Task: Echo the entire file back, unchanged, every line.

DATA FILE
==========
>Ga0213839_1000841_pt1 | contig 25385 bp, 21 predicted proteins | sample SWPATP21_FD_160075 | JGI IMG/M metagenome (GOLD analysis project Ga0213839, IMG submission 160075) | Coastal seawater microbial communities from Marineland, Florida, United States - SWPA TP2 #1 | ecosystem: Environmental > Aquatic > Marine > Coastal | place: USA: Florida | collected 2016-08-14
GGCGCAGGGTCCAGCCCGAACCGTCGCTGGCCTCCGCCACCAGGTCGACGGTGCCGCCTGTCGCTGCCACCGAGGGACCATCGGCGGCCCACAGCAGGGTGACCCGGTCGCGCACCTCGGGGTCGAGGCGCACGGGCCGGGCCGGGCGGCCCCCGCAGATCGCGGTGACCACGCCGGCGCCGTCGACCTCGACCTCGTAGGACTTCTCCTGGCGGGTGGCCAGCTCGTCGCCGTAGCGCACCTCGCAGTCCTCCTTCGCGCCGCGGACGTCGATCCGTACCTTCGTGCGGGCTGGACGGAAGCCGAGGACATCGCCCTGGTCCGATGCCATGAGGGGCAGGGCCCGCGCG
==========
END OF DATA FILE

>Ga0213839_1000841_pt1 | contig 25385 bp, 21 predicted proteins | sample SWPATP21_FD_160075 | JGI IMG/M metagenome (GOLD analysis project Ga0213839, IMG submission 160075) | Coastal seawater microbial communities from Marineland, Florida, United States - SWPA TP2 #1 | ecosystem: Environmental > Aquatic > Marine > Coastal | place: USA: Florida | collected 2016-08-14
GGCGCAGGGTCCAGCCCGAACCGTCGCTGGCCTCCGCCACCAGGTCGACGGTGCCGCCTGTCGCTGCCACCGAGGGACCATCGGCGGCCCACAGCAGGGTGACCCGGTCGCGCACCTCGGGGTCGAGGCGCACGGGCCGGGCCGGGCGGCCCCCGCAGATCGCGGTGACCACGCCGGCGCCGTCGACCTCGACCTCGTAGGACTTCTCCTGGCGGGTGGCCAGCTCGTCGCCGTAGCGCACCTCGCAGTCCTCCTTCGCGCCGCGGACGTCGATCCGTACCTTCGTGCGGGCTGGACGGAAGCCGAGGACATCGCCCTGGTCCGATGCCATGAGGGGCAGGGCCCGCGCG